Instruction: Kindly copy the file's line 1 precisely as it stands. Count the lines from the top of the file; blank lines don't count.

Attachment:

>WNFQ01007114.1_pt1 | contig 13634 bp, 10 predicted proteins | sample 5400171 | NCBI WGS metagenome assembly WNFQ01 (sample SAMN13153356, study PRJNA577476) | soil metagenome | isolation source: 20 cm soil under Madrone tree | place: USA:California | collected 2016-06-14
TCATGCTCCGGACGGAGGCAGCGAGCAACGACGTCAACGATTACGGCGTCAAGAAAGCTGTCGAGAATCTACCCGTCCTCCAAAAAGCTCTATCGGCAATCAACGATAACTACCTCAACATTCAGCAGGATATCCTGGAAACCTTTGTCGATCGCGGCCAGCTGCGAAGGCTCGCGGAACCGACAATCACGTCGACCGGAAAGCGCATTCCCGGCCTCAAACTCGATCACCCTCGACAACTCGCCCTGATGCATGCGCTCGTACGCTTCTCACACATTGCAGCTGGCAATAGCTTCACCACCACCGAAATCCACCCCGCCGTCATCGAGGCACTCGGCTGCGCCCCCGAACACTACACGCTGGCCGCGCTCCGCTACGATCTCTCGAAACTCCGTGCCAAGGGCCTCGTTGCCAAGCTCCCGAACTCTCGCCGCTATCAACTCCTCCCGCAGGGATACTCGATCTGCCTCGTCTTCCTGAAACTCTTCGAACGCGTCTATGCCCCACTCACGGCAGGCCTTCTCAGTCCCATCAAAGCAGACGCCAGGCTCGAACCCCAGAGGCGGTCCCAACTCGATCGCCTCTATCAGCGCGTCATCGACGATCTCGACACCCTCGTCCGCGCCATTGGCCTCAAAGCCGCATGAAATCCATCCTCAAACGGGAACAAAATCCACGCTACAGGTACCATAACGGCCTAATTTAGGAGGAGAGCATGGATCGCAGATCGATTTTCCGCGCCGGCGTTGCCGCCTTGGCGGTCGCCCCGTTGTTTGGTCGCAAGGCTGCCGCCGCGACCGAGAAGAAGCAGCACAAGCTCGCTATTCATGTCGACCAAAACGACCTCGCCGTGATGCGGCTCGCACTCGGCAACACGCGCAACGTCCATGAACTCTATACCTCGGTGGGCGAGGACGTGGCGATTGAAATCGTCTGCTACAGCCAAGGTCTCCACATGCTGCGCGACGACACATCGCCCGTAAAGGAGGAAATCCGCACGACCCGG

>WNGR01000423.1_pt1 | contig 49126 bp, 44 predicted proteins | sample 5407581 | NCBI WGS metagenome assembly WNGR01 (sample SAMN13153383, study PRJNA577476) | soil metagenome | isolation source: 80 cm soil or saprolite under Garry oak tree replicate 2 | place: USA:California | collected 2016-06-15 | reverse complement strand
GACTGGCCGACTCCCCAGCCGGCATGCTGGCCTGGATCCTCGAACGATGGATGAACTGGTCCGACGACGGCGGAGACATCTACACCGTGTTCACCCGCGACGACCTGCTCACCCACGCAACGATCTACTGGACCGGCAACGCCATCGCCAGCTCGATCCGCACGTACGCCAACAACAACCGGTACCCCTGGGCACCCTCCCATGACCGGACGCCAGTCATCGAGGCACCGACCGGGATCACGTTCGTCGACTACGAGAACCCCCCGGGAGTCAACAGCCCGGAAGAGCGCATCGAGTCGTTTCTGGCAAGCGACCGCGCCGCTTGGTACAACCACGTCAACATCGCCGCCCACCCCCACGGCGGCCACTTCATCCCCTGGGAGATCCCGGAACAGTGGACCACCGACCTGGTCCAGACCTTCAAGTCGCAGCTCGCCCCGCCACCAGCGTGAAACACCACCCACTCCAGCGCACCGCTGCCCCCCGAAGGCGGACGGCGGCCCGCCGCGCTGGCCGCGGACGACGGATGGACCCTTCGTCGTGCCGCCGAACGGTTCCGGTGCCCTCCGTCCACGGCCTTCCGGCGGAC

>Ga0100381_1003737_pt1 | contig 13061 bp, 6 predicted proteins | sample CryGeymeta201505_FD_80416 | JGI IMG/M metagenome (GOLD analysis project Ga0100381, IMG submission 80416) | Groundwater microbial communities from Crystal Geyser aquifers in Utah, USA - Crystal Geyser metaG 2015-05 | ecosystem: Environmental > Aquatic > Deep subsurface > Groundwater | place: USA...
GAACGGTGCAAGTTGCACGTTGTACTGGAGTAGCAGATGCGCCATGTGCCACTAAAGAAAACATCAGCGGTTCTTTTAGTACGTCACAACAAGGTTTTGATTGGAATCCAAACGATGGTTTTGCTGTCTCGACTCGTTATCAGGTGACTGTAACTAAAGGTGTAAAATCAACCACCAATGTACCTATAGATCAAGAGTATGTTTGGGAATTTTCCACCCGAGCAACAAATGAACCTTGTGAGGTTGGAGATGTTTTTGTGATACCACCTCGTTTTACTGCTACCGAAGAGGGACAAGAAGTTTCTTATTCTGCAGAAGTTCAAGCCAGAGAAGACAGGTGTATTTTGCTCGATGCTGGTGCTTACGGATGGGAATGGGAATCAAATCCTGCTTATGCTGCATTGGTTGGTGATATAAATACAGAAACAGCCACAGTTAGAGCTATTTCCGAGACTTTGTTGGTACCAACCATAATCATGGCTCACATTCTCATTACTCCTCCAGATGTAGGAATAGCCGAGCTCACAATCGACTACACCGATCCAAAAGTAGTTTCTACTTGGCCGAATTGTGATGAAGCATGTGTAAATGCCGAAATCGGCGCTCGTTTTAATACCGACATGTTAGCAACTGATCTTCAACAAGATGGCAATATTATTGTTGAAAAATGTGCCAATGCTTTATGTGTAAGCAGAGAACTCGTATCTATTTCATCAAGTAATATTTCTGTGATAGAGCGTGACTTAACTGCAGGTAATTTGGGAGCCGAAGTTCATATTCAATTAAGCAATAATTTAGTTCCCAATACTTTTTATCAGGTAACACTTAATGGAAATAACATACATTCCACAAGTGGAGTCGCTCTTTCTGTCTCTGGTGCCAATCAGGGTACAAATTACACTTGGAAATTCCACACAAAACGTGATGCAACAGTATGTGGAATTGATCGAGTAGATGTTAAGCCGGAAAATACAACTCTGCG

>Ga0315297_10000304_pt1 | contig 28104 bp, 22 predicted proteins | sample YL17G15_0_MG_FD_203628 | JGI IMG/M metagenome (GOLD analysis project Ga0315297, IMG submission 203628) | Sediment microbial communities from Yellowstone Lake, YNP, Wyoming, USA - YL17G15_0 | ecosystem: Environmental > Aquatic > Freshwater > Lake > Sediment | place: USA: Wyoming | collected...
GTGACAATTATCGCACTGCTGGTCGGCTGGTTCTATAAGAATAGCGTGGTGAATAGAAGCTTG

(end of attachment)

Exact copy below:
>WNFQ01007114.1_pt1 | contig 13634 bp, 10 predicted proteins | sample 5400171 | NCBI WGS metagenome assembly WNFQ01 (sample SAMN13153356, study PRJNA577476) | soil metagenome | isolation source: 20 cm soil under Madrone tree | place: USA:California | collected 2016-06-14